Figure 2: Movement in the Ghana Stock Exchange (May 2019 – April 2020)


Source: Ghana Stock Exchange
Source: Ghana Stock Exchange

In addition, very few trades took place on the GSE between January and March 2020. Specifically, the total volume traded in January, February and March were 53.9 million, 28.7 million and 14.1 million. Interestingly, while trading activity heightened across the world, the opposite was observed on the GSE. Trading activity actually declined over the period. Could it be that the GSE is providing an indication that COVID-19 in Ghana is not as serious as COVID-19 in other countries? The analysis above suggests that this is not the case. Further, assuming that the Ghanaian stock market is efficient, this observation may not be entirely correct as the level of activity observed on the market has been low.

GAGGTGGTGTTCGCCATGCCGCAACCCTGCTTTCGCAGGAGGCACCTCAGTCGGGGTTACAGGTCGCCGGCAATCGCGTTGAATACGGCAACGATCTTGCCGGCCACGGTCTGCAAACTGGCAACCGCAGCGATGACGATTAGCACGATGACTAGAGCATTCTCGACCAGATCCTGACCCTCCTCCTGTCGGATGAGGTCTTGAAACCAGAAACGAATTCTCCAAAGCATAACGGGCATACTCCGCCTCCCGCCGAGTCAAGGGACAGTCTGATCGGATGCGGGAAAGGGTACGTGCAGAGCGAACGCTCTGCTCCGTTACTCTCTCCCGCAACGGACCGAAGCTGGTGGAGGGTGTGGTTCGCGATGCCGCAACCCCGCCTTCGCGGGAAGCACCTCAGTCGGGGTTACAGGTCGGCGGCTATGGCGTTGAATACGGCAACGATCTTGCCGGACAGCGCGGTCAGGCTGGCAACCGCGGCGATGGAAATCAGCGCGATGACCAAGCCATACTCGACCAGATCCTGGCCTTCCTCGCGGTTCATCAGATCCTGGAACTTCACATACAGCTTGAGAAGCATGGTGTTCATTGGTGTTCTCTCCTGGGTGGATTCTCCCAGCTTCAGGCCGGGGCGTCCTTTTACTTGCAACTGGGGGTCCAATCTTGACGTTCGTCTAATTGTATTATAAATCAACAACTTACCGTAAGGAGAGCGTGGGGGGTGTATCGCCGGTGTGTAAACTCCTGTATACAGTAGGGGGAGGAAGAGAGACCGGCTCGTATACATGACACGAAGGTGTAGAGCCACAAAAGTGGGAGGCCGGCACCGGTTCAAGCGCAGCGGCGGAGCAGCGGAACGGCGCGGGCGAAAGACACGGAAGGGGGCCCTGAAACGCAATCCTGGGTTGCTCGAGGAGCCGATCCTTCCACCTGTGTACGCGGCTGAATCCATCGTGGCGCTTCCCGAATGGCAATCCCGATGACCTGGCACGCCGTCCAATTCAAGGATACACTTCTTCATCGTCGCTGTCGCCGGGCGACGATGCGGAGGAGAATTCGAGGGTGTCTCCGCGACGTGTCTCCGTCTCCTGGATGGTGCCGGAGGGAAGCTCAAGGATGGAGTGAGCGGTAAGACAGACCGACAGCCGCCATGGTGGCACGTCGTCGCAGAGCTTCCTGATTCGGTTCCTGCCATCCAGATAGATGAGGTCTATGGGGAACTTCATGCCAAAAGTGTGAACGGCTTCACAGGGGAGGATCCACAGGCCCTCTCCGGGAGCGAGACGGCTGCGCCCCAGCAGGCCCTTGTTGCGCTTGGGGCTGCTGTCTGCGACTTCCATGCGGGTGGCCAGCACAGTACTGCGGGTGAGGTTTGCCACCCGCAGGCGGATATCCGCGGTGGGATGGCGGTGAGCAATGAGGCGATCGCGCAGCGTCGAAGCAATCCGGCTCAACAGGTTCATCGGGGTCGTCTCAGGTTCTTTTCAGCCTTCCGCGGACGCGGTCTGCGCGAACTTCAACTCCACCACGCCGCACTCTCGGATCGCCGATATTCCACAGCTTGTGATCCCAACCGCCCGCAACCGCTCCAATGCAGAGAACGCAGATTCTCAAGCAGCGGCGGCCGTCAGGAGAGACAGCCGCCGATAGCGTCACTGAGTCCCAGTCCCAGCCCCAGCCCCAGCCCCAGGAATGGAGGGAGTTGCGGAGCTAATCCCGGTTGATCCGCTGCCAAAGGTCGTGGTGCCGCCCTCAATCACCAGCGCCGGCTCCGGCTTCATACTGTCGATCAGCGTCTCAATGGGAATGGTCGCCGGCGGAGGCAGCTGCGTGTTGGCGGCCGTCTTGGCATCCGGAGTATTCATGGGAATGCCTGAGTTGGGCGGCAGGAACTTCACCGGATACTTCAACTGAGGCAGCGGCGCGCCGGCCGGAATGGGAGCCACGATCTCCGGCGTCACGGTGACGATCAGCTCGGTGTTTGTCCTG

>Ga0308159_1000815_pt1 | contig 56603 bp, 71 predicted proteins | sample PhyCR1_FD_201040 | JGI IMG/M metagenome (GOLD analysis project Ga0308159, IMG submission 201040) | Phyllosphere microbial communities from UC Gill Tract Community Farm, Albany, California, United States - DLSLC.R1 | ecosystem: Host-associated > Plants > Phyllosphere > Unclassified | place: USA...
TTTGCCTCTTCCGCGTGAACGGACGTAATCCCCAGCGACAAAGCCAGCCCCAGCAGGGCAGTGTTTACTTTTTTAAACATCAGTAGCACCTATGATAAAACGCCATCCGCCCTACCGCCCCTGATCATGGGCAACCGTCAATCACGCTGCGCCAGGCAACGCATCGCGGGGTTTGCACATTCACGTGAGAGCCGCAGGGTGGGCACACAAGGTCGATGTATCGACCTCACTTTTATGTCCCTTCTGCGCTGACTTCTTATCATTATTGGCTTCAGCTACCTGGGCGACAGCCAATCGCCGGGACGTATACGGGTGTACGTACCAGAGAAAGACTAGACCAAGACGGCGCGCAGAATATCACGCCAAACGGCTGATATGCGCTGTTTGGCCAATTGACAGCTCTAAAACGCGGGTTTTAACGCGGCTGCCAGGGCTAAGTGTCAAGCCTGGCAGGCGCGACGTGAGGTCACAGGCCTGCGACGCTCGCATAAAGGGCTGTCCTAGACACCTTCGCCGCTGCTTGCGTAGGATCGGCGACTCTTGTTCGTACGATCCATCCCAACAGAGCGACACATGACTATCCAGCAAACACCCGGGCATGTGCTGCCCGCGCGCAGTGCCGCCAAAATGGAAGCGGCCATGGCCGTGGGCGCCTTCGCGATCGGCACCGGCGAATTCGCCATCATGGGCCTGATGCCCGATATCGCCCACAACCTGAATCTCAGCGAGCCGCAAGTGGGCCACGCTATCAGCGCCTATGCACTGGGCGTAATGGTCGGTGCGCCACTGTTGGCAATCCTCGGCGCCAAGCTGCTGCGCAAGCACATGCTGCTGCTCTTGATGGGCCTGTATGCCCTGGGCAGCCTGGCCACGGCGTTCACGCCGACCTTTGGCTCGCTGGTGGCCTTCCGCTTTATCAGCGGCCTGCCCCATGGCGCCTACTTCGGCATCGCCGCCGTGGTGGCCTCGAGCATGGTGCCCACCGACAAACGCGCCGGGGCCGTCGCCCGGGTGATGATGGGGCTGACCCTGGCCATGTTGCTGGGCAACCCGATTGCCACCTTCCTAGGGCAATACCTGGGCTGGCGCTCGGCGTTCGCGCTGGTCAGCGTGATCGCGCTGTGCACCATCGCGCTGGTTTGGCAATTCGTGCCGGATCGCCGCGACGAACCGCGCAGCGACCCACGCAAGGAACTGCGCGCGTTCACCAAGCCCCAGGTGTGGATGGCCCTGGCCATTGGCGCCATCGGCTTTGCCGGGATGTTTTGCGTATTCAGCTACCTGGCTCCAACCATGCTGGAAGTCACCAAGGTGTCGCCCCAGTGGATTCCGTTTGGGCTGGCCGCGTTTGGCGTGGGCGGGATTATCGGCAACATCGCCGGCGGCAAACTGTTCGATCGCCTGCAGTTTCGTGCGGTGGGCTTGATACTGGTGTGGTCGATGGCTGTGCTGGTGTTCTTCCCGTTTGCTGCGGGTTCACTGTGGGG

The announcement by the Ghanaian president of fiscal measures and social distancing measures (March 16, 2020) to reduce the impact of the virus should have reflected on the market, unless the market believed that the measures were insufficient in which case the market should have probably declined. On this day, there was no change in the market index. Further, the announcement of monetary policy measures (March 18, 2020) such as the decline in the policy rate and reductions in the reserve requirement amongst others should probably have led to an increase in the market index. On the contrary, the market declined on this day. Further, the closure of the Ghanaian borders on the March 23, 2020 is another key event that ordinarily will reflect in stock market activity. The data shows that there was no change in the market index on this day. Finally, stock markets have begun to rise and look beyond the bad economic data being reported in anticipation that lockdown measures will substantially be eased across the world. In Ghana, the President announced the lifting of partial lockdown measures on April 23, 2020. The market rose by about 2.69% on this day. On the whole, it seems that the GSE did not respond to key measures announced during this crisis period. The current analysis, if anything, suggests that there has not been much improvement in the efficiency of the GSE. Indeed, a number of previous studies have shown that the GSE is not efficient (Awiagah and Choi, 2018; Ayentimi and Naa-Idar, 2013; Ntim et al., 2007; Osei, 2002). Figure 3 shows the daily returns on the GSE between January and May 2020.